Additionally, fast food is expensive according to both Bittman and Folbre, purely organic food is also very expensive because it requires special care and conditions to be produced. At the same time, fast food and organic food are two extremes; there are many other food products which are not too expensive and healthy. Bittman challenges ‘affordability’ argument providing a list of alternatives which are budget-friendly. Rice with a simple salad costs less than McDonald’s dinner. It does not require developed cooking skills and much time to be ready. There are many TV-shows, YouTube channels and cook books which offer a number of different recipes for all life occasions. Cooking can be fun if people stop perceiving it as a chore. Bittman tries to catch the issue as a whole; as a result, his article complexly argues for home food benefits.
Nutrition value of fast food is high; poor people believe that they need calories and eagerly consume fries and soda drinks. According to Bittman, Americans consume more calories they need a day; as a result, it leads to health issue related to weight gain. Fast food is addictive; even when people are full, they feel hungry after a while. There are special chemicals and flavors added to fast food to intensify its taste and make it desired for people. Ordinary home food contains less fat and sugar which makes it more useful for people. People who cook at home always know what ingredients they use to cook their meal which allows them making healthier choices. Also, it is very diverse and all people can find something simple to cook but delicious.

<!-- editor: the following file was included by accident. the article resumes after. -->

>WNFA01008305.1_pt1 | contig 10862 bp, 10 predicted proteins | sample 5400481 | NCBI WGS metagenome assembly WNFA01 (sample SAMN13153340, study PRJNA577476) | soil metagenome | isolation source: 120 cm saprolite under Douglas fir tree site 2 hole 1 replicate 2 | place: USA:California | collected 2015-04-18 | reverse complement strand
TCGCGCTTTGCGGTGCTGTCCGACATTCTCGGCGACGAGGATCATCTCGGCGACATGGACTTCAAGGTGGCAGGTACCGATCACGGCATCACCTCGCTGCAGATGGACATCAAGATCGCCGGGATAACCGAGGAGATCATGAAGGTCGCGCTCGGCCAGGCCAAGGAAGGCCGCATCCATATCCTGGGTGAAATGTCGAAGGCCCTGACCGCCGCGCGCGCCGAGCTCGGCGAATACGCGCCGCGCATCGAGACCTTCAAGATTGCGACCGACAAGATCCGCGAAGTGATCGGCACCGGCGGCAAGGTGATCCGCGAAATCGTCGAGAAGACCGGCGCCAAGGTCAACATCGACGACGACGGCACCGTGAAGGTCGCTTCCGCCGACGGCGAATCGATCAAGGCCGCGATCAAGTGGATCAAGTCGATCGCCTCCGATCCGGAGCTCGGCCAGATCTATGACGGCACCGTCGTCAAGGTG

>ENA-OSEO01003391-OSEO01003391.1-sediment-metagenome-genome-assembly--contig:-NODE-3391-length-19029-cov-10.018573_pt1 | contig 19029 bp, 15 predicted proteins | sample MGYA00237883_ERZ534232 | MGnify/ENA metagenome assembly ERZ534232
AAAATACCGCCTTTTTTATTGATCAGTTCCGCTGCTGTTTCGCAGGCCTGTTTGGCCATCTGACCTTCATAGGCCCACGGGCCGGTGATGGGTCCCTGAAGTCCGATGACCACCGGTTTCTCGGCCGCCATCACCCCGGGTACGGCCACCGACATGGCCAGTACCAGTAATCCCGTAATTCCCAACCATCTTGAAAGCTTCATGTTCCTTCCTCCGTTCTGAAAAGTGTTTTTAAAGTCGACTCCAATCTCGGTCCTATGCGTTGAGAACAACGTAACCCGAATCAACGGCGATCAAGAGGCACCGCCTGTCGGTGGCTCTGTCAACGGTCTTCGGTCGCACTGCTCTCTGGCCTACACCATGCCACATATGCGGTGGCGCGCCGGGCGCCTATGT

In summary, both writers agree that people who experience lack of time and money often eat at fast food restaurants because they believe that it is cheaper than cooking at home. Some of them complain that they do not have time to cook daily. People always have time but set different priorities; some of them prefer to watch TV in the evening and it is their choice. While Bittman tries to persuade people making his argument global, Folbre focuses on the economic side of the issue and creates a solid line of argumentation.
I like this specific approach to persuasion more than generalizations sprinkled by random statistics in Bittman’s article. Folbre successfully proves her point of view with the help of her experiment; she rationally counts money and time spent of home cooking to show that it can be economical and fast. Her research persuades me that cooking can be economical showing real examples in life situations. Bittman only lists alternatives while Folbre uses them and checks their relevance. Moreover, it can be healthier, more nutritious and delicious. Home food contains less sugar and fat while fat is the main source of calories in fast food. People need to try and decide what is better for their health, schedule, and purse.
Bittman, Mark “Is Junk Food Really Cheaper”” Everything’s an Argument with Readings. Ed. Andrea A. Lunsford, John J. Ruszkiewicz, and Keith Walters. 6th ed. Boston: Bedford/St. Martin’s, 2013. 660-665. Print.
Folbre, Nancy. “Fast Food Versus Slow Food”. _The_ _New York Times._ July 29, 2013. Web. July 24, 2014.